XPath Union Operator Example

In this article we will learn about XPath Union operator.

1. Introduction

XPath is a syntax for defining parts of an XML document and is a W3C recommendation. XPath uses path expressions to navigate in XML documents and contains a library of standard functions.
XPath is a major element in XSLT and in XQuery. XPath can be used to navigate through elements and attributes in an XML document. XPath uses path expressions to select nodes or node-sets in an XML document. These path expressions look very much like the expressions you see when you work with a traditional computer file system. XPath expressions can be used in JavaScript, Java, XML Schema, PHP, Python, C and C++, and lots of other languages.

2. Union (|) Operator

XML Path Language (XPath) supports the set operation |. The |, or union, operator returns the union of its two operands, which must be node-sets. For example, //company | //employee returns a node-set that combines all the //company nodes and all the //employee nodes. Multiple union operators can be chained together to combine multiple node-sets. For example, //company | //employee | //sales | //consultant returns a node-set containing all //company , //employee , //sales , and //consultant elements. The union operator preserves document order and does not return duplicates.

Let us look at one of the example to understand this in more detail. Let’s take an example xml as below:


<?xml version="1.0"?>
  <a attr1="1">
    <a attr1="2" attr2="3">

The following XSLT style sheet selects all the <a> elements whose a attribute is equal to 2, plus those <a> elements that have no attributes.


<?xml version='1.0'?>
<xsl:stylesheet version="1.0"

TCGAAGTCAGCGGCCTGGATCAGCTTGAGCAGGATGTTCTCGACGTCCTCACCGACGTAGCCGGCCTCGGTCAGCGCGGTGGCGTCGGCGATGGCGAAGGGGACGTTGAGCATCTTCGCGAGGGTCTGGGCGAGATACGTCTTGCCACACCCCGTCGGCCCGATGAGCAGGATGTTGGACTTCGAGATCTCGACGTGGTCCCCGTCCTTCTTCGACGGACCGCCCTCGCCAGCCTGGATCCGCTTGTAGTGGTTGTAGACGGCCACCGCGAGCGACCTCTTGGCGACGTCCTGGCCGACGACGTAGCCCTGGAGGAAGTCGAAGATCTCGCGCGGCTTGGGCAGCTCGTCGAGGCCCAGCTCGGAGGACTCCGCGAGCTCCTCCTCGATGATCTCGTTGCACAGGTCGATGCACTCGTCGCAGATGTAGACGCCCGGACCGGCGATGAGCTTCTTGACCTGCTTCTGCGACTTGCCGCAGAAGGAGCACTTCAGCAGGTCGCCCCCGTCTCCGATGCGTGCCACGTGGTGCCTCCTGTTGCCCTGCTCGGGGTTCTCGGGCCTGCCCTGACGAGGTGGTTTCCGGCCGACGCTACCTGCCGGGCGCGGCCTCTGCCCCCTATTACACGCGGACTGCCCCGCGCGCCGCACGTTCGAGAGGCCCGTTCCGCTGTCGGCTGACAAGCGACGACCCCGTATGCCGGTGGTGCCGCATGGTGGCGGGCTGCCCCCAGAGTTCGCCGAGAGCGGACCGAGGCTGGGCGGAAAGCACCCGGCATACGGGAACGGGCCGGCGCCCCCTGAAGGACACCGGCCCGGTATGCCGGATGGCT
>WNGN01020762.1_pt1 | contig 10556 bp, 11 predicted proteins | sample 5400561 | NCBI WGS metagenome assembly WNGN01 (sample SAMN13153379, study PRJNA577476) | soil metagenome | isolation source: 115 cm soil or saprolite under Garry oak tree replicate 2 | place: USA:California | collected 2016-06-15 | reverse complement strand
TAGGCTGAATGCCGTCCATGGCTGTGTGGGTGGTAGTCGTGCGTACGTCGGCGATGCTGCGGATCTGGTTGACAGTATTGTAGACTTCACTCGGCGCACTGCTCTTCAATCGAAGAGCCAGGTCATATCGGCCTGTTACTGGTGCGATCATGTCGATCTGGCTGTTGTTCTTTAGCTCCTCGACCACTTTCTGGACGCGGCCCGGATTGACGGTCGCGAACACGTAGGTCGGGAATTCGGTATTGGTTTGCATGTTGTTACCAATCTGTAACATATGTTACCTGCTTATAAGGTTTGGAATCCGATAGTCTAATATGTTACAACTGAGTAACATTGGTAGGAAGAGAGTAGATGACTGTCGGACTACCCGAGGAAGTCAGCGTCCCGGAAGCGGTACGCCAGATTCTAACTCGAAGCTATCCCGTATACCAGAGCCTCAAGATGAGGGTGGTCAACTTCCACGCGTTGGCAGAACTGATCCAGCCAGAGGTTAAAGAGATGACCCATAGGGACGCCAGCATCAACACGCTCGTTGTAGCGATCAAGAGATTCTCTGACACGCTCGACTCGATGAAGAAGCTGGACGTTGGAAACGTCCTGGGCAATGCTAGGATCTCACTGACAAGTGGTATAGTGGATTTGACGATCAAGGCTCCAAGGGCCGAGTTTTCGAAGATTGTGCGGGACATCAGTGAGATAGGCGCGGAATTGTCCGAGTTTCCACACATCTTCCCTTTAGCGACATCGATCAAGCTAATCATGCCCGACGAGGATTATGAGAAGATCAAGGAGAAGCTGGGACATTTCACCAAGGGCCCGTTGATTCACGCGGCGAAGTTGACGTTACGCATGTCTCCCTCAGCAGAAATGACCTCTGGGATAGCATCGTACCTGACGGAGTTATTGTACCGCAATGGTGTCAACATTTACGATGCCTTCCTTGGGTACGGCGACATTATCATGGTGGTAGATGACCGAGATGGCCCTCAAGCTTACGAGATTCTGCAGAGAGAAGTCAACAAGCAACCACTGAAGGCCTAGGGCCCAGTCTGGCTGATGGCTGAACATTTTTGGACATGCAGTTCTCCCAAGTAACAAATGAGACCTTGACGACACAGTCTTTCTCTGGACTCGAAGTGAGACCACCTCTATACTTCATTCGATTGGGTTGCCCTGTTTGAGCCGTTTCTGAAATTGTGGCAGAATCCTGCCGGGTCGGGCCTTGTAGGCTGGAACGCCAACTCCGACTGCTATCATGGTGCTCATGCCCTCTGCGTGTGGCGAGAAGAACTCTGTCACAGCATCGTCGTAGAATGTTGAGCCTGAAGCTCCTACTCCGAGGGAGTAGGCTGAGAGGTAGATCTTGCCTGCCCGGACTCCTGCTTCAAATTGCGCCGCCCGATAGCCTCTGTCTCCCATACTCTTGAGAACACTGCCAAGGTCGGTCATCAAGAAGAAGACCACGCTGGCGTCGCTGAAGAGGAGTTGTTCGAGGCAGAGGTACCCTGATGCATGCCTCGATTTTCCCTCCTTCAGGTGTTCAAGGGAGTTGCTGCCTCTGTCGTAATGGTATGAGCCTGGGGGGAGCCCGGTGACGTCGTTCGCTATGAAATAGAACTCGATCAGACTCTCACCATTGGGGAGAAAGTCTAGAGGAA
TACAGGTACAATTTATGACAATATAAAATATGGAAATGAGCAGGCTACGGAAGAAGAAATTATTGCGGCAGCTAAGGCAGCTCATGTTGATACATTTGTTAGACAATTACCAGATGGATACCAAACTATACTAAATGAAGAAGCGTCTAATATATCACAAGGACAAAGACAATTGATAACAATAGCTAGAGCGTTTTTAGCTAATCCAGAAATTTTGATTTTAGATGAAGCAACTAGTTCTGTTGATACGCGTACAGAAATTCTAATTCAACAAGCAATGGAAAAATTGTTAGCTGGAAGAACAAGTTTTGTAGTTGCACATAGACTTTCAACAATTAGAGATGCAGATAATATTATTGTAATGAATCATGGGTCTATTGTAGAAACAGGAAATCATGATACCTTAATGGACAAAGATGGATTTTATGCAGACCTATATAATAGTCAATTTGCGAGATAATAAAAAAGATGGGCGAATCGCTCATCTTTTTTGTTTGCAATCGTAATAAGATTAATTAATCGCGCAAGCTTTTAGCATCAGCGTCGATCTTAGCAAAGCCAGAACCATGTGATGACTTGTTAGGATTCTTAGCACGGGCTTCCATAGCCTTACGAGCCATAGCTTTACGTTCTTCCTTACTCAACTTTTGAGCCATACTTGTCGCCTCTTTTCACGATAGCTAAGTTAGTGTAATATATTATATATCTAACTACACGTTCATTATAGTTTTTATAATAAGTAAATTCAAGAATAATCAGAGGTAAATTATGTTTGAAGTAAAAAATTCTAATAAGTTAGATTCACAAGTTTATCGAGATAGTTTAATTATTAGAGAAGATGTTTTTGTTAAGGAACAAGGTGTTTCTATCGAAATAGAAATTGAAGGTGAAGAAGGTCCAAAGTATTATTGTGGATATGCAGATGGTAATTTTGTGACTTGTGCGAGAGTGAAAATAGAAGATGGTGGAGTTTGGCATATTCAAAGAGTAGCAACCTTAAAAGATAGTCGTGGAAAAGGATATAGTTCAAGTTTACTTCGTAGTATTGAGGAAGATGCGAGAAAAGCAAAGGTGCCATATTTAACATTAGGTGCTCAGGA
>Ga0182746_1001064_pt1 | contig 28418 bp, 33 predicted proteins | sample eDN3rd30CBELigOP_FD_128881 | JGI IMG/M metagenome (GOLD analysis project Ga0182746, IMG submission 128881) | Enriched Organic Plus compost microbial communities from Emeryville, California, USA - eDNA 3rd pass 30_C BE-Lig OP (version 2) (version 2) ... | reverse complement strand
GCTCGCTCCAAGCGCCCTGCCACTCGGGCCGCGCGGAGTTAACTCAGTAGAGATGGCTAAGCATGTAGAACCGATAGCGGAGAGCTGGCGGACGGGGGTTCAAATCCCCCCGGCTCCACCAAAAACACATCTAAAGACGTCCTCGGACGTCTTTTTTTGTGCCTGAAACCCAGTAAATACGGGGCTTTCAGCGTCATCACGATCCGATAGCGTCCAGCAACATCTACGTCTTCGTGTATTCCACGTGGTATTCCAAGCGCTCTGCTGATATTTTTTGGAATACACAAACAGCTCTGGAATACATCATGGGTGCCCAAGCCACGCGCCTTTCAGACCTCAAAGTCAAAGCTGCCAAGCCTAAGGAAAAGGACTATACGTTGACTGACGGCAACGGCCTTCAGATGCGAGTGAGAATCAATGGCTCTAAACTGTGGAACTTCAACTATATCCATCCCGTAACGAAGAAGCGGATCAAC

<xsl:output method="xml" omit-xml-declaration="yes" indent="yes"/>

  <!-- Suppress text nodes not covered in subsequent template rule. -->
  <xsl:template match="text()"/>

  <!-- Handles a generic element node. -->
  <xsl:template match="*">
    <xsl:element name="{name()}">
      <xsl:apply-templates select="*|@*" />
      <xsl:if test="text()">
        <xsl:value-of select="."/>

  <!-- Handles a generic attribute node. -->
  <xsl:template match="@*">
    <xsl:attribute name="{name()}">
      <xsl:value-of select="."/>

  <xsl:template match="/example">
    <xsl:apply-templates select="//a[@attr1=2] | //a[not(@*)]"/>


The transformation yields the following result:

<a attr1="2" attr2="3">

2.1. Precedence

Precedence order (from highest precedence to lowest) between Boolean and comparison operators is shown in the following table.

Precedence Operators Description
1 ( ) Grouping
2 [ ] Filters
3 /


Path operations
4 &lt;




5 =


6 | Union
7 not() Boolean not
8 and Boolean and
9 or Boolean or

3. Conclusion

In this example we learned about the XPath Union operator. We discussed what it is and how it works. We saw the working of the union operator with the help of an example as well. In the later section we also looked into the precedence order between boolean and comparison operators.

Mohammad Meraj Zia

Senior Java Developer
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